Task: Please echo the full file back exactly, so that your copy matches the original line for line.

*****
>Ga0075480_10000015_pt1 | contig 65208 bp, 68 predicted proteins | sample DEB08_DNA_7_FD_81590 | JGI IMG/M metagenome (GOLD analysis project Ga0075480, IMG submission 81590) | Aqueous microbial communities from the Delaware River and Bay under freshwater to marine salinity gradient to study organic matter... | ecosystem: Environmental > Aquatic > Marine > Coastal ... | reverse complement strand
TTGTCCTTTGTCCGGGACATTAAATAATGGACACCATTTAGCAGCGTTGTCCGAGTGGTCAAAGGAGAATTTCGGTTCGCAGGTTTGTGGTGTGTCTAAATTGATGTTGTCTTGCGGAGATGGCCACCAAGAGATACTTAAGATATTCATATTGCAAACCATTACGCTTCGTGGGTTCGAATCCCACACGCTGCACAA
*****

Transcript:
>Ga0075480_10000015_pt1 | contig 65208 bp, 68 predicted proteins | sample DEB08_DNA_7_FD_81590 | JGI IMG/M metagenome (GOLD analysis project Ga0075480, IMG submission 81590) | Aqueous microbial communities from the Delaware River and Bay under freshwater to marine salinity gradient to study organic matter... | ecosystem: Environmental > Aquatic > Marine > Coastal ... | reverse complement strand
TTGTCCTTTGTCCGGGACATTAAATAATGGACACCATTTAGCAGCGTTGTCCGAGTGGTCAAAGGAGAATTTCGGTTCGCAGGTTTGTGGTGTGTCTAAATTGATGTTGTCTTGCGGAGATGGCCACCAAGAGATACTTAAGATATTCATATTGCAAACCATTACGCTTCGTGGGTTCGAATCCCACACGCTGCACAA